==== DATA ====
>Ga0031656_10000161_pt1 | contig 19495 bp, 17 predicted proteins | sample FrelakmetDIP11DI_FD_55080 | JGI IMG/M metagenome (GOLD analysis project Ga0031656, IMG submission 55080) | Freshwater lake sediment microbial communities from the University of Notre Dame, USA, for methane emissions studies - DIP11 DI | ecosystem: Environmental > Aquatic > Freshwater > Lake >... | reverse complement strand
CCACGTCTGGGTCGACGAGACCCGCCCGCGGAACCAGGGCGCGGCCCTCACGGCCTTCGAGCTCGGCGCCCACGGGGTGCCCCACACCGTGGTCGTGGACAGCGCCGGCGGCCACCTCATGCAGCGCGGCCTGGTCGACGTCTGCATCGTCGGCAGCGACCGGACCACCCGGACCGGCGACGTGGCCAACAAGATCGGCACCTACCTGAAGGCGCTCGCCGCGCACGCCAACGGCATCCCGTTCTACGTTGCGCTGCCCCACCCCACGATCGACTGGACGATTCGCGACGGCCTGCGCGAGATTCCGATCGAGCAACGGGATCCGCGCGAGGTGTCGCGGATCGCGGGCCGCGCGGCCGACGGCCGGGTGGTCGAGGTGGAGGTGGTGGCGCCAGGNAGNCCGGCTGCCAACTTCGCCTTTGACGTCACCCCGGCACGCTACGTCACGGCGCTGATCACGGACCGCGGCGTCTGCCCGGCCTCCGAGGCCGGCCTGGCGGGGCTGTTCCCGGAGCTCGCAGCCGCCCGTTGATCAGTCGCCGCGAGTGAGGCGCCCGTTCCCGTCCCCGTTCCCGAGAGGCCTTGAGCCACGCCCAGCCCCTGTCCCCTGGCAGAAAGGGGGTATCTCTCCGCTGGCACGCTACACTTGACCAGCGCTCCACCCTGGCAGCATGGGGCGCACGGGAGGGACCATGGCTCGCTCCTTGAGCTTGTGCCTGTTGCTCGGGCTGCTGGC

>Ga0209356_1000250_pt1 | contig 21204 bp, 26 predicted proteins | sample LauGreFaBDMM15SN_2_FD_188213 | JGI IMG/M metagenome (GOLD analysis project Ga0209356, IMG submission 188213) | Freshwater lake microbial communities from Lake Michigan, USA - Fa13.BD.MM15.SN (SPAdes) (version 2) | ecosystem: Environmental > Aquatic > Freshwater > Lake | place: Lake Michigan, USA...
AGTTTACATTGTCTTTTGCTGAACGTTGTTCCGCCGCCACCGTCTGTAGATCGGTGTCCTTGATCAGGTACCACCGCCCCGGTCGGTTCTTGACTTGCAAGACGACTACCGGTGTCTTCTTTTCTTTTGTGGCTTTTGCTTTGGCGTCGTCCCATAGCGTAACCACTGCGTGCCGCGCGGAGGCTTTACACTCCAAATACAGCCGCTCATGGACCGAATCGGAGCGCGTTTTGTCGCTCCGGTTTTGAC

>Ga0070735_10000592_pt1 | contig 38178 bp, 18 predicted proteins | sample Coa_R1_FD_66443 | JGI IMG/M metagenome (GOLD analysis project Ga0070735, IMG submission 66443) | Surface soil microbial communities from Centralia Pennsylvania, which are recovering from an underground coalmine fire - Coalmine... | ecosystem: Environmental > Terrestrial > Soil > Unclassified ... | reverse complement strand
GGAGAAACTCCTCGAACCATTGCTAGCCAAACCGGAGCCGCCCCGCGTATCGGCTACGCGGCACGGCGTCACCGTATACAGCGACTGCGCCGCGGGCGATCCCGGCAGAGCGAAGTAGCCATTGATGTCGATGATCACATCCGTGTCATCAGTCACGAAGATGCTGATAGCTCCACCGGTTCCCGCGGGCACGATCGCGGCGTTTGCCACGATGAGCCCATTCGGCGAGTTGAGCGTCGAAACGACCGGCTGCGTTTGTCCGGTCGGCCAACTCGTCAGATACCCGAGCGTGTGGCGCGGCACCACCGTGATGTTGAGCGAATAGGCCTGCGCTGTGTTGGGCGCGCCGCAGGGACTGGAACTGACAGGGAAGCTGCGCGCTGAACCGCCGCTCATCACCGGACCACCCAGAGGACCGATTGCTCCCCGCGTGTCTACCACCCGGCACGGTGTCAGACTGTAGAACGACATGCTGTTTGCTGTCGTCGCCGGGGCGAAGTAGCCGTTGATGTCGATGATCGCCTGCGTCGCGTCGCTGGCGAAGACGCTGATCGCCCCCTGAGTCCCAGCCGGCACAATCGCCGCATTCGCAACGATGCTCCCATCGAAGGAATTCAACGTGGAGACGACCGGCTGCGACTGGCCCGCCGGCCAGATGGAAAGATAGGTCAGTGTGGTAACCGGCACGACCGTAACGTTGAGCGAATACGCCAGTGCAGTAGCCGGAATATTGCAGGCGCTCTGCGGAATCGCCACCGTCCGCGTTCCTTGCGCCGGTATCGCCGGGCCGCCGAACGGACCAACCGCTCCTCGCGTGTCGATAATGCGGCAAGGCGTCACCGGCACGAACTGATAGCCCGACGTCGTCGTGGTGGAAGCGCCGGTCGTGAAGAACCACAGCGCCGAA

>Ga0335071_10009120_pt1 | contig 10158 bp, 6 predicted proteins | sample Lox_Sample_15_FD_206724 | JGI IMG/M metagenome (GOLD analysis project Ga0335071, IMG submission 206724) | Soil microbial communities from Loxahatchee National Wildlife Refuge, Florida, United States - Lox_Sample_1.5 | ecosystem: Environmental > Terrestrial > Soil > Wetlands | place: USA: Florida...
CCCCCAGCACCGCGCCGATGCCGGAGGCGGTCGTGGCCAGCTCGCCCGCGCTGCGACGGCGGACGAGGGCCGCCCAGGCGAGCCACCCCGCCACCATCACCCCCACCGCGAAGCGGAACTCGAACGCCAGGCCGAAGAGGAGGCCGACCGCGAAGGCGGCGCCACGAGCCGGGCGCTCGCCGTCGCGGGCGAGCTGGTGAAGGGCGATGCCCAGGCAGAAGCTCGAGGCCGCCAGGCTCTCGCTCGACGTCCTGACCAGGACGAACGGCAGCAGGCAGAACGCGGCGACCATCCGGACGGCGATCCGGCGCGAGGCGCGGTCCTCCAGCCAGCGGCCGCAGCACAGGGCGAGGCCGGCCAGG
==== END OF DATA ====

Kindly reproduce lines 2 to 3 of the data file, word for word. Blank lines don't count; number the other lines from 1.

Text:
CCACGTCTGGGTCGACGAGACCCGCCCGCGGAACCAGGGCGCGGCCCTCACGGCCTTCGAGCTCGGCGCCCACGGGGTGCCCCACACCGTGGTCGTGGACAGCGCCGGCGGCCACCTCATGCAGCGCGGCCTGGTCGACGTCTGCATCGTCGGCAGCGACCGGACCACCCGGACCGGCGACGTGGCCAACAAGATCGGCACCTACCTGAAGGCGCTCGCCGCGCACGCCAACGGCATCCCGTTCTACGTTGCGCTGCCCCACCCCACGATCGACTGGACGATTCGCGACGGCCTGCGCGAGATTCCGATCGAGCAACGGGATCCGCGCGAGGTGTCGCGGATCGCGGGCCGCGCGGCCGACGGCCGGGTGGTCGAGGTGGAGGTGGTGGCGCCAGGNAGNCCGGCTGCCAACTTCGCCTTTGACGTCACCCCGGCACGCTACGTCACGGCGCTGATCACGGACCGCGGCGTCTGCCCGGCCTCCGAGGCCGGCCTGGCGGGGCTGTTCCCGGAGCTCGCAGCCGCCCGTTGATCAGTCGCCGCGAGTGAGGCGCCCGTTCCCGTCCCCGTTCCCGAGAGGCCTTGAGCCACGCCCAGCCCCTGTCCCCTGGCAGAAAGGGGGTATCTCTCCGCTGGCACGCTACACTTGACCAGCGCTCCACCCTGGCAGCATGGGGCGCACGGGAGGGACCATGGCTCGCTCCTTGAGCTTGTGCCTGTTGCTCGGGCTGCTGGC

>Ga0209356_1000250_pt1 | contig 21204 bp, 26 predicted proteins | sample LauGreFaBDMM15SN_2_FD_188213 | JGI IMG/M metagenome (GOLD analysis project Ga0209356, IMG submission 188213) | Freshwater lake microbial communities from Lake Michigan, USA - Fa13.BD.MM15.SN (SPAdes) (version 2) | ecosystem: Environmental > Aquatic > Freshwater > Lake | place: Lake Michigan, USA...